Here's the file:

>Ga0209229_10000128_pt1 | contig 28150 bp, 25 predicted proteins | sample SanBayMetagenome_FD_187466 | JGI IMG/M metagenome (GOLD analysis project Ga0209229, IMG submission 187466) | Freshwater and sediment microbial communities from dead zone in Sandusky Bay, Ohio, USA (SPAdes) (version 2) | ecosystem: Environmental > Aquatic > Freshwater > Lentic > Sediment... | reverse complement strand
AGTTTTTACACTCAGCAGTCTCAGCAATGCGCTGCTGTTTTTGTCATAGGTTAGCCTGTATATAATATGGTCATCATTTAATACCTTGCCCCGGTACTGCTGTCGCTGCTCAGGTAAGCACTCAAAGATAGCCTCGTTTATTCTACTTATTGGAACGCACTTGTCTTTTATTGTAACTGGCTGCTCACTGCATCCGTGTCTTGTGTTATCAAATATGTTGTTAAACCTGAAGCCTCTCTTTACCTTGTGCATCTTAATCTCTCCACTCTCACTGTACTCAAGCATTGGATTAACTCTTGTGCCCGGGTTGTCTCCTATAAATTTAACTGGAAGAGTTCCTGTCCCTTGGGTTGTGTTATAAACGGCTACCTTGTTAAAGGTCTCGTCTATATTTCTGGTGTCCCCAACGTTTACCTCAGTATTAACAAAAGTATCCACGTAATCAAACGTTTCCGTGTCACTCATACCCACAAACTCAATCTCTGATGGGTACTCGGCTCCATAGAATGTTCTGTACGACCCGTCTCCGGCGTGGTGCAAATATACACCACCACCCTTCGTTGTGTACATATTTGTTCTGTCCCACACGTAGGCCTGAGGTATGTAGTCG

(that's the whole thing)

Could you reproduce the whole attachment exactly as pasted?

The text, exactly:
>Ga0209229_10000128_pt1 | contig 28150 bp, 25 predicted proteins | sample SanBayMetagenome_FD_187466 | JGI IMG/M metagenome (GOLD analysis project Ga0209229, IMG submission 187466) | Freshwater and sediment microbial communities from dead zone in Sandusky Bay, Ohio, USA (SPAdes) (version 2) | ecosystem: Environmental > Aquatic > Freshwater > Lentic > Sediment... | reverse complement strand
AGTTTTTACACTCAGCAGTCTCAGCAATGCGCTGCTGTTTTTGTCATAGGTTAGCCTGTATATAATATGGTCATCATTTAATACCTTGCCCCGGTACTGCTGTCGCTGCTCAGGTAAGCACTCAAAGATAGCCTCGTTTATTCTACTTATTGGAACGCACTTGTCTTTTATTGTAACTGGCTGCTCACTGCATCCGTGTCTTGTGTTATCAAATATGTTGTTAAACCTGAAGCCTCTCTTTACCTTGTGCATCTTAATCTCTCCACTCTCACTGTACTCAAGCATTGGATTAACTCTTGTGCCCGGGTTGTCTCCTATAAATTTAACTGGAAGAGTTCCTGTCCCTTGGGTTGTGTTATAAACGGCTACCTTGTTAAAGGTCTCGTCTATATTTCTGGTGTCCCCAACGTTTACCTCAGTATTAACAAAAGTATCCACGTAATCAAACGTTTCCGTGTCACTCATACCCACAAACTCAATCTCTGATGGGTACTCGGCTCCATAGAATGTTCTGTACGACCCGTCTCCGGCGTGGTGCAAATATACACCACCACCCTTCGTTGTGTACATATTTGTTCTGTCCCACACGTAGGCCTGAGGTATGTAGTCG